Friday, May 8, 2015

Hoover Dam (HOOVER.WAD)

by Michael Reed

Early Doom authors often looked without for inspiration as much as they looked within. For every slavish reinterpretation of Knee Deep in the Dead, you had people making their own houses, work places, etc.. Michael Reed went big with this one, building his level after the Hoover Dam, on the borders of Arizona and Nevada perched upon the Colorado River. It's a pretty big MAP01 replacement for Doom II, published in 1995. The thrust is that the demonspawn have given to Eco terrorism, infesting the Dam facilities with the intent to bust it wide-ass open. You who are filled with nationalistic pride must confront the insurgents and reclaim... a reclamation structure.

Most of this level is bisected by the valley resulting from the dam. It's a lot of dead space, but you're free to ignore it as you work your way up the north and south cavern complexes in your bid for control. The dam does look pretty cool and I like the naturalistic scenery. It's just odd to have pretty much nothing to do in the valley itself besides maybe pick up some stimpacks if you get scratched or take the teleporter back up if you get clumsy and fall off. And you might, depending on how brazenly you move around on those ledges. It wouldn't hurt to be cautious since the only snipers you really have to worry about are imps.

Hoover Dam is basically a "Living End"-lite. Your major goal stands before you - the top of the dam - and all of the level progression takes place along the outer edges of the body of the level, with the valley serving as a more forgiving no-man's land. Once you get into the artificial structures that jut off the tunnels, things get more abstract, since Reed saw fit to avoid most of the actual mundanities of hydroelectric power production. The closest thing he has is some unholy conglomeration of generators (that are pistons) and control room, but if I started railing against Doom levels for not being realistic enough, I'd be arguing for the rest of my life. There are a few cool cinematic features as you play, the main one being one of the ancillary structures of the dam beginning to collapse into an ominous, Hellish fissure.

It isn't that difficult a map, especially since every major weapon is found in an arsenal near the start, but when Reed hits, he hits you hard. One of the nastiest bits is the big brown maze to the northwest, which is filled with lots of trash monsters but has a few close encounters with bigger monsters. The pain elementals aren't bad, but the revenants can throw a wrench in any of the 64-wide hallways you encounter them in. The caco-ridden climax on the top of the dam is actually pretty lite fare, excluding the arch-vile, which could quickly turn the fight into a save-or-die situation depending on how much health and armor you carried up there. I can't imagine having any real trouble with it, though, unless you are a serial bumbler. The only other encounter that sticks out in my mind is the barrel-ridden concrete spiral, basic but that's mostly due to potential hitscanners raining lead from on high and is pretty simple when taken at a leisurely pace.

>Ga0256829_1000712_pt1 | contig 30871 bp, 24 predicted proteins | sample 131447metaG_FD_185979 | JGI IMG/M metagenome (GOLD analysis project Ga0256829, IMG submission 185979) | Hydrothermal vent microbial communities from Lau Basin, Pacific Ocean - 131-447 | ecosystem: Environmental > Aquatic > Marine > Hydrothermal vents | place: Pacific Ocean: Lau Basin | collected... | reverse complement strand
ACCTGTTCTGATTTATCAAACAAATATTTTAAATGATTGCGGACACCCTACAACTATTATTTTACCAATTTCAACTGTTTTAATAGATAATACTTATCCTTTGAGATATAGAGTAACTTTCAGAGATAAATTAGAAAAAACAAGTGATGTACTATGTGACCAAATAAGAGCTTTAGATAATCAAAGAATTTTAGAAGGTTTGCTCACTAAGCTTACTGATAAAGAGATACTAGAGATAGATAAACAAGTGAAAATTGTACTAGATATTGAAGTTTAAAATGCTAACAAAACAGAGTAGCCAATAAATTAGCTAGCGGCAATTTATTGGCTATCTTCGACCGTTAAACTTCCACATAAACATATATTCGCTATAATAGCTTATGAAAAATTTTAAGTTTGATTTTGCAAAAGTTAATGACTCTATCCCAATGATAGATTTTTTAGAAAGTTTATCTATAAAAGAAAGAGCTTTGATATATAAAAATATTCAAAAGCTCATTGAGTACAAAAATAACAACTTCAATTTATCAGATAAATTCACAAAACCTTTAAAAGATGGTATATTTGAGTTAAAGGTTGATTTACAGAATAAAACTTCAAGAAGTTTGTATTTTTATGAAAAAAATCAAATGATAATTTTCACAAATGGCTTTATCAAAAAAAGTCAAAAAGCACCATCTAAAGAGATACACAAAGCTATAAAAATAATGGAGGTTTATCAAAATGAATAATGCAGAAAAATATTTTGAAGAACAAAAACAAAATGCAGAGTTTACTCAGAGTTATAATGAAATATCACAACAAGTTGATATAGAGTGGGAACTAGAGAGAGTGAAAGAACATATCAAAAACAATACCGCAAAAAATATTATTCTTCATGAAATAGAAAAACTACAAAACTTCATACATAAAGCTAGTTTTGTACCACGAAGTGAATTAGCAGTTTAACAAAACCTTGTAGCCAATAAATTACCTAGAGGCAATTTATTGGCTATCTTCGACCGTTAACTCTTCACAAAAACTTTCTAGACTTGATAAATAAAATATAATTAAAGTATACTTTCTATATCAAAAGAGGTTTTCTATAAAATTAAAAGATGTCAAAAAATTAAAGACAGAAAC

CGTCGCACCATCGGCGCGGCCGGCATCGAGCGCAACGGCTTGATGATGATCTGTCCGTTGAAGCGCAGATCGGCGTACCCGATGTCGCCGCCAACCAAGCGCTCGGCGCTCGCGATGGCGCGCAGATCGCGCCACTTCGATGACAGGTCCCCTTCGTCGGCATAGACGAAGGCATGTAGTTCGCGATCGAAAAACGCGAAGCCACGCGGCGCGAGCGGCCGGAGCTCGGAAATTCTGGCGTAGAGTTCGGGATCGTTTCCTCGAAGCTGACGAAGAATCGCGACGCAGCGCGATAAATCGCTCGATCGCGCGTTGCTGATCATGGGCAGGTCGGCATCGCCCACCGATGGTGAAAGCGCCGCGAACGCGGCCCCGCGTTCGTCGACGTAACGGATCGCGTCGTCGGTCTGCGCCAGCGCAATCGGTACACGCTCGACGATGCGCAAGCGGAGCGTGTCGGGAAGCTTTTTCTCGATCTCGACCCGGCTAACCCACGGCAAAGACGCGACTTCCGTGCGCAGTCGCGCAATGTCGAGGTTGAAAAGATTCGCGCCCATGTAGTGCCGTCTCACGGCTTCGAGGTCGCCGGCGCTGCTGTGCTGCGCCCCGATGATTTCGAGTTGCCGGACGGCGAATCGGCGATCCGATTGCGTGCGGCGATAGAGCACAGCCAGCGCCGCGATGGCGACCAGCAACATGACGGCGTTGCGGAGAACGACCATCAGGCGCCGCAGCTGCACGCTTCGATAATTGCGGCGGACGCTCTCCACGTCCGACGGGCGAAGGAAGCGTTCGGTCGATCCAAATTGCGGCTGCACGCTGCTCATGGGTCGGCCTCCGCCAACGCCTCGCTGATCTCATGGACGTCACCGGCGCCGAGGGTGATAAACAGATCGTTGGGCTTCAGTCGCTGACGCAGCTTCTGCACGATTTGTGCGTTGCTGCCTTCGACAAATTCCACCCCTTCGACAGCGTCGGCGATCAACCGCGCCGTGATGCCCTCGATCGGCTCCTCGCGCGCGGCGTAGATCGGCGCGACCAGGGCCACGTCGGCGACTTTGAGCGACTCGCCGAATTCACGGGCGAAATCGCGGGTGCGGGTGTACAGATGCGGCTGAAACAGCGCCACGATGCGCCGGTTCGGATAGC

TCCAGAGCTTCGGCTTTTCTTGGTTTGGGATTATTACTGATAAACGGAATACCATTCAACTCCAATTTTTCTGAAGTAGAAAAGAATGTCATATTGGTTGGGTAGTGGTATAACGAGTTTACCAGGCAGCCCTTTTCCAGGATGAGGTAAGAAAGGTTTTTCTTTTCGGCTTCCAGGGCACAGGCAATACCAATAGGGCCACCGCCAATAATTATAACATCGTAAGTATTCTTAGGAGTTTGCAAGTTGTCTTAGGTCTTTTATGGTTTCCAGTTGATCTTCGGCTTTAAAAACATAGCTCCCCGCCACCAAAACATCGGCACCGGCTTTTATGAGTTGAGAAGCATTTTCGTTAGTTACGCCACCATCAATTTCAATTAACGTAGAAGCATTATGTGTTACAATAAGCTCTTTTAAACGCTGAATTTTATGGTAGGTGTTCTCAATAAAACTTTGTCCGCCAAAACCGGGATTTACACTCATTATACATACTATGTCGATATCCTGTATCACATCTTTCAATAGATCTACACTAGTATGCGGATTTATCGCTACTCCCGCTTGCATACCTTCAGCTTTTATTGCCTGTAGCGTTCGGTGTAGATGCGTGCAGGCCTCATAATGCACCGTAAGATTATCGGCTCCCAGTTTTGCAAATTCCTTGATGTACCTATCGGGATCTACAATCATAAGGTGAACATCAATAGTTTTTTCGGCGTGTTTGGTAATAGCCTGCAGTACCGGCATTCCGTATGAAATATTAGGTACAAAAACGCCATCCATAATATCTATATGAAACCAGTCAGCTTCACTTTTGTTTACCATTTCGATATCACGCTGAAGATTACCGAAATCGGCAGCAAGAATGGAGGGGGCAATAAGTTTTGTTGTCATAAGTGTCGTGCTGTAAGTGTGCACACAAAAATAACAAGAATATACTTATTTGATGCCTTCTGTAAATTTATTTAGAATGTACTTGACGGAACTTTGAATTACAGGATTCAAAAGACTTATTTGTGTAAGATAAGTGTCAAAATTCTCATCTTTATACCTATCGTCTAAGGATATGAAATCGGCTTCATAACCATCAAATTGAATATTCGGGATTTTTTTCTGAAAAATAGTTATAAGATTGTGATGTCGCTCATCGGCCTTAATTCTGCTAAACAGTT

Hoover Dam is a pretty cool Doom II level that attempts to target a more realistic setting and it kind of succeeds, even if the whole thing falls apart the moment you abandon the main vista. It's certainly worth a shot excepting those of you that are highly allergic to ancient Doom. It's worth a look, at least, if only for the main shot of the dam.



  1. The first PWAD I ever played... There's some memories; such as being so impressed that something like this could be done that I wanted to do so myself. A true classic, IMHO! -Phobus

    1. It's definitely good; it's got me interested in checking out the rest of Reed's work, too

  2. IIRC this wad was highlighted in an early PC gamer magazine. I compiled all of Reed's doom works into Mreed_K.wad and played it with 1-life survival online in Zandronum. We actually found the maps fairly difficult. The author seems to love large groups of hitscanners, and the monster count was always in the 300s (sometimes dipping 400). Was a blast, even if we had to skip the "rabbit hole" map.

    Oh and naturally the compilation was loaded with a personal collection of hip hop midis in HIPHOP.wad. Any time I host a wad with default music, we explore another midified genre of tunes. This particular map got "Changes" by Tupac.